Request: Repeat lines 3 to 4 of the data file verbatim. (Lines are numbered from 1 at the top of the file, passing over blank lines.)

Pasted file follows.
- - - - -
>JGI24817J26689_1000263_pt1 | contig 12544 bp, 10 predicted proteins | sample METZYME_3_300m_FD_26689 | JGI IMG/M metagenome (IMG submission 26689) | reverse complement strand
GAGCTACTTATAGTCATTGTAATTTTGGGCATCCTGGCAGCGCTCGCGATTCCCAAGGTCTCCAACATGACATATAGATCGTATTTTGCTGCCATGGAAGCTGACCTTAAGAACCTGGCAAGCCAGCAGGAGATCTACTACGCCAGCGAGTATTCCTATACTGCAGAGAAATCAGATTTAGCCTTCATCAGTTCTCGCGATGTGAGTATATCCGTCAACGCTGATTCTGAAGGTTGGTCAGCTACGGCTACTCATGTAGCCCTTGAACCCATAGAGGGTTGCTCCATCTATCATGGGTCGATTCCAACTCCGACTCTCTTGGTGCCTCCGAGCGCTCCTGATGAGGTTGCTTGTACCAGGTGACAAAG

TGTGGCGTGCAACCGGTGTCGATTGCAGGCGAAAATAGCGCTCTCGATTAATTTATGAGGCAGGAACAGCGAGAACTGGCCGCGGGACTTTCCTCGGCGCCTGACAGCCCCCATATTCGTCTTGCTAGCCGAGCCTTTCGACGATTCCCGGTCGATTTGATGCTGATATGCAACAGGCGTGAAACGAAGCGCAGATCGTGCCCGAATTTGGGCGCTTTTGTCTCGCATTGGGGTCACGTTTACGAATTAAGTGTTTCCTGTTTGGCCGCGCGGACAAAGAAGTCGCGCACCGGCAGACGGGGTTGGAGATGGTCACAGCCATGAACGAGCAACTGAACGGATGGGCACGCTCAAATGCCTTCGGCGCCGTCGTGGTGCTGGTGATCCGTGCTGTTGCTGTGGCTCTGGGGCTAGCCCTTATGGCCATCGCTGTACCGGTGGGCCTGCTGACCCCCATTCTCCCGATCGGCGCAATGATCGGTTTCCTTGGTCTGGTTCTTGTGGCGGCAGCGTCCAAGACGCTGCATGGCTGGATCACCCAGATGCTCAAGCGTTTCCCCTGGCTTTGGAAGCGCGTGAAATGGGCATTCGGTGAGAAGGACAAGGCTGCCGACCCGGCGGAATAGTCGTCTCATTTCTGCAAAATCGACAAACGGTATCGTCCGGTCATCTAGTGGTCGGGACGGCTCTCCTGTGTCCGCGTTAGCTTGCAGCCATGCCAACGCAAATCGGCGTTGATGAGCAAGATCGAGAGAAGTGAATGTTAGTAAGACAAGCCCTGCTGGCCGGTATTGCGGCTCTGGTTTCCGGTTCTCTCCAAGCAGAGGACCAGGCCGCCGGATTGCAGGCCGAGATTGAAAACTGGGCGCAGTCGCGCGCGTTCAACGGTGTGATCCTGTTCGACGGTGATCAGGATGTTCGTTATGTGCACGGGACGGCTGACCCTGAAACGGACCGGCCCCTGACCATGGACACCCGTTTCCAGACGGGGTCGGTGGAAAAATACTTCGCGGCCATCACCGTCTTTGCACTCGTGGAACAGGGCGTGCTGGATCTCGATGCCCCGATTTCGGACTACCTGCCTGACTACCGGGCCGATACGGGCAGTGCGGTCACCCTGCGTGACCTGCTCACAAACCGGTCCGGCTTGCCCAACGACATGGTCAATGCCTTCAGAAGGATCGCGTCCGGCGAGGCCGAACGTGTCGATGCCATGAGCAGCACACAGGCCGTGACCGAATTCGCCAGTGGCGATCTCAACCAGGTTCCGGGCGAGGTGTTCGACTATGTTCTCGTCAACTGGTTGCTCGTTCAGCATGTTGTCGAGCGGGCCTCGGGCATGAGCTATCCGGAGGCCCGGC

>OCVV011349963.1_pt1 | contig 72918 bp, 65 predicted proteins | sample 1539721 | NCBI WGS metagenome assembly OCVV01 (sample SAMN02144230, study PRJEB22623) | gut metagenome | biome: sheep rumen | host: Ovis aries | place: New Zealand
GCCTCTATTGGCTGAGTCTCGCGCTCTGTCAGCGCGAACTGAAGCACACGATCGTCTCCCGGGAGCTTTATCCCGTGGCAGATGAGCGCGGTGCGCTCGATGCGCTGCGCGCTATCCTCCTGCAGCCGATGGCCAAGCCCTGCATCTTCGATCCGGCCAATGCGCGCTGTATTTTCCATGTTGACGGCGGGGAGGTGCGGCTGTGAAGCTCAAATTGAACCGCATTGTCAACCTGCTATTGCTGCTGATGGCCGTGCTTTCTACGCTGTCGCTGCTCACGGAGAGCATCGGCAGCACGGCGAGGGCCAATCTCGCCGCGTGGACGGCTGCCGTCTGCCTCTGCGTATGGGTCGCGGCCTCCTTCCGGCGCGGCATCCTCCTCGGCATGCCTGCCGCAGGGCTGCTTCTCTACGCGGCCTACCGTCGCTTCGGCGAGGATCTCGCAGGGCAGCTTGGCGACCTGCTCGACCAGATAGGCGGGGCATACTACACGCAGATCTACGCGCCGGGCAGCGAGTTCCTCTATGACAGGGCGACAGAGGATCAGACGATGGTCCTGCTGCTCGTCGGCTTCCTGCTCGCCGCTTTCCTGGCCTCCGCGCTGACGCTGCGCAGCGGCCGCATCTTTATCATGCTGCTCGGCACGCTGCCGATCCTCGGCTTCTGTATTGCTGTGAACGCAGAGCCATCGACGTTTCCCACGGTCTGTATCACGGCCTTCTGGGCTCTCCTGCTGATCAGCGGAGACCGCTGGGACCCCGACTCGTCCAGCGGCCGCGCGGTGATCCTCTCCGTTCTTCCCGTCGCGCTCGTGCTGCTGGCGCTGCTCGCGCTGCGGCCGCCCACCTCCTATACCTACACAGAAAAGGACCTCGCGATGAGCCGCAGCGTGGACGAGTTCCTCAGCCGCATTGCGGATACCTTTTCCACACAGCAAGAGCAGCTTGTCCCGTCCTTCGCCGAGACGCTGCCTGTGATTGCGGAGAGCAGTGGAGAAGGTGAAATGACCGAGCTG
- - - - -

TGTGGCGTGCAACCGGTGTCGATTGCAGGCGAAAATAGCGCTCTCGATTAATTTATGAGGCAGGAACAGCGAGAACTGGCCGCGGGACTTTCCTCGGCGCCTGACAGCCCCCATATTCGTCTTGCTAGCCGAGCCTTTCGACGATTCCCGGTCGATTTGATGCTGATATGCAACAGGCGTGAAACGAAGCGCAGATCGTGCCCGAATTTGGGCGCTTTTGTCTCGCATTGGGGTCACGTTTACGAATTAAGTGTTTCCTGTTTGGCCGCGCGGACAAAGAAGTCGCGCACCGGCAGACGGGGTTGGAGATGGTCACAGCCATGAACGAGCAACTGAACGGATGGGCACGCTCAAATGCCTTCGGCGCCGTCGTGGTGCTGGTGATCCGTGCTGTTGCTGTGGCTCTGGGGCTAGCCCTTATGGCCATCGCTGTACCGGTGGGCCTGCTGACCCCCATTCTCCCGATCGGCGCAATGATCGGTTTCCTTGGTCTGGTTCTTGTGGCGGCAGCGTCCAAGACGCTGCATGGCTGGATCACCCAGATGCTCAAGCGTTTCCCCTGGCTTTGGAAGCGCGTGAAATGGGCATTCGGTGAGAAGGACAAGGCTGCCGACCCGGCGGAATAGTCGTCTCATTTCTGCAAAATCGACAAACGGTATCGTCCGGTCATCTAGTGGTCGGGACGGCTCTCCTGTGTCCGCGTTAGCTTGCAGCCATGCCAACGCAAATCGGCGTTGATGAGCAAGATCGAGAGAAGTGAATGTTAGTAAGACAAGCCCTGCTGGCCGGTATTGCGGCTCTGGTTTCCGGTTCTCTCCAAGCAGAGGACCAGGCCGCCGGATTGCAGGCCGAGATTGAAAACTGGGCGCAGTCGCGCGCGTTCAACGGTGTGATCCTGTTCGACGGTGATCAGGATGTTCGTTATGTGCACGGGACGGCTGACCCTGAAACGGACCGGCCCCTGACCATGGACACCCGTTTCCAGACGGGGTCGGTGGAAAAATACTTCGCGGCCATCACCGTCTTTGCACTCGTGGAACAGGGCGTGCTGGATCTCGATGCCCCGATTTCGGACTACCTGCCTGACTACCGGGCCGATACGGGCAGTGCGGTCACCCTGCGTGACCTGCTCACAAACCGGTCCGGCTTGCCCAACGACATGGTCAATGCCTTCAGAAGGATCGCGTCCGGCGAGGCCGAACGTGTCGATGCCATGAGCAGCACACAGGCCGTGACCGAATTCGCCAGTGGCGATCTCAACCAGGTTCCGGGCGAGGTGTTCGACTATGTTCTCGTCAACTGGTTGCTCGTTCAGCATGTTGTCGAGCGGGCCTCGGGCATGAGCTATCCGGAGGCCCGGC

>OCVV011349963.1_pt1 | contig 72918 bp, 65 predicted proteins | sample 1539721 | NCBI WGS metagenome assembly OCVV01 (sample SAMN02144230, study PRJEB22623) | gut metagenome | biome: sheep rumen | host: Ovis aries | place: New Zealand